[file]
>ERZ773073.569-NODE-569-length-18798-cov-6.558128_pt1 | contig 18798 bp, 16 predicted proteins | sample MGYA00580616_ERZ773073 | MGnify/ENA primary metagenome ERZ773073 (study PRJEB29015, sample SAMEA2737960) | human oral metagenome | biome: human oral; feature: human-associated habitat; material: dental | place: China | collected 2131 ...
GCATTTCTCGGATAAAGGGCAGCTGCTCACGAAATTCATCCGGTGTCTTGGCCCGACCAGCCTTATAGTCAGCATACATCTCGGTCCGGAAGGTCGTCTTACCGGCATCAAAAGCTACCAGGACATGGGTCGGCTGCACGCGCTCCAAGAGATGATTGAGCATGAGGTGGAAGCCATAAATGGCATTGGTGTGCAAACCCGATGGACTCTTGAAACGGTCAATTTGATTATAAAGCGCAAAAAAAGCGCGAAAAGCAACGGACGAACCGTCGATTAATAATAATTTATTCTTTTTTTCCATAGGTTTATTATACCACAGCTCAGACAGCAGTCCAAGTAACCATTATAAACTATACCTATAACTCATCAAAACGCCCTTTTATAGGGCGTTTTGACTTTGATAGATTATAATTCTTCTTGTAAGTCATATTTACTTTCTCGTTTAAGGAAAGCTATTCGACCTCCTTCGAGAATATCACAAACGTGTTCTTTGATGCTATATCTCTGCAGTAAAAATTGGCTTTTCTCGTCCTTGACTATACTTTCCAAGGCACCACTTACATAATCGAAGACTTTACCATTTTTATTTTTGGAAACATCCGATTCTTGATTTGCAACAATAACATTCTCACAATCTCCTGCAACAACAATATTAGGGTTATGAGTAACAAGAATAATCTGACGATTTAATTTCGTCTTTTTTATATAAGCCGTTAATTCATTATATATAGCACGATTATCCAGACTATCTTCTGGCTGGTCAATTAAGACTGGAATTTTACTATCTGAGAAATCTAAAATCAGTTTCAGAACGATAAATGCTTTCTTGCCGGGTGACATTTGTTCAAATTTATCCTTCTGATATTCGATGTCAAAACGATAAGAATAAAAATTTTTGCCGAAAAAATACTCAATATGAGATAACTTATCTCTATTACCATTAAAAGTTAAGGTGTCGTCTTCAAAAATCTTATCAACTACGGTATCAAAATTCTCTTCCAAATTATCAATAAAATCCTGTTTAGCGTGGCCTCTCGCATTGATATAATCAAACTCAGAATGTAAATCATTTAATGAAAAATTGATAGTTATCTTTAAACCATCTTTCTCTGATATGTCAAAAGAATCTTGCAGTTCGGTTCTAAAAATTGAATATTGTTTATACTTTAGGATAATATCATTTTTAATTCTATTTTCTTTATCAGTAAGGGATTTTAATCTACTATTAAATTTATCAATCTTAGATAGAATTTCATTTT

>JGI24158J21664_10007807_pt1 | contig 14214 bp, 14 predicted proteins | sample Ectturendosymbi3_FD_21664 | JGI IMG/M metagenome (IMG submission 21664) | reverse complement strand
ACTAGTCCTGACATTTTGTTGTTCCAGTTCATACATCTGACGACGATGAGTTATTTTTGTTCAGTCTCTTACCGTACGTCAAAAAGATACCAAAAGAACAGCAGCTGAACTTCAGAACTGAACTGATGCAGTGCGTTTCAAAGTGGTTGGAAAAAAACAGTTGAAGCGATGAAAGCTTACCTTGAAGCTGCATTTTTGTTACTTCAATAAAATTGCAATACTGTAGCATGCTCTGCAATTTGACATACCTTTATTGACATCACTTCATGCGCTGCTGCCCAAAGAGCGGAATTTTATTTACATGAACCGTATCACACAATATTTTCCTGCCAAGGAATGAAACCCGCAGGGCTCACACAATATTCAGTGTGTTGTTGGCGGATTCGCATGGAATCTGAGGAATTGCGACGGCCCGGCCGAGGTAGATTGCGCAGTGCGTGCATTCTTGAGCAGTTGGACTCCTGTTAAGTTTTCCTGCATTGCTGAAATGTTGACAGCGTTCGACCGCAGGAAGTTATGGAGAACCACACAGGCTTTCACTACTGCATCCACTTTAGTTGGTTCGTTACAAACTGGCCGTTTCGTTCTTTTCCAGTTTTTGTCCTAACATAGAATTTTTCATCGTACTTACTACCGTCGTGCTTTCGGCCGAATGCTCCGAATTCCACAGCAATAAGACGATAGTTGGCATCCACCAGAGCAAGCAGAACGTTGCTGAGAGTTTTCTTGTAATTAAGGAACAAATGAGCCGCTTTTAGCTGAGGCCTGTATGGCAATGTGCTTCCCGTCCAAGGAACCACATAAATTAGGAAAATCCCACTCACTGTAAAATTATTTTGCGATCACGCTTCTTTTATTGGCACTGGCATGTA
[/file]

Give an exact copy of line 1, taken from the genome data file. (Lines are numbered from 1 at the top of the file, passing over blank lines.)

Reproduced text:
>ERZ773073.569-NODE-569-length-18798-cov-6.558128_pt1 | contig 18798 bp, 16 predicted proteins | sample MGYA00580616_ERZ773073 | MGnify/ENA primary metagenome ERZ773073 (study PRJEB29015, sample SAMEA2737960) | human oral metagenome | biome: human oral; feature: human-associated habitat; material: dental | place: China | collected 2131 ...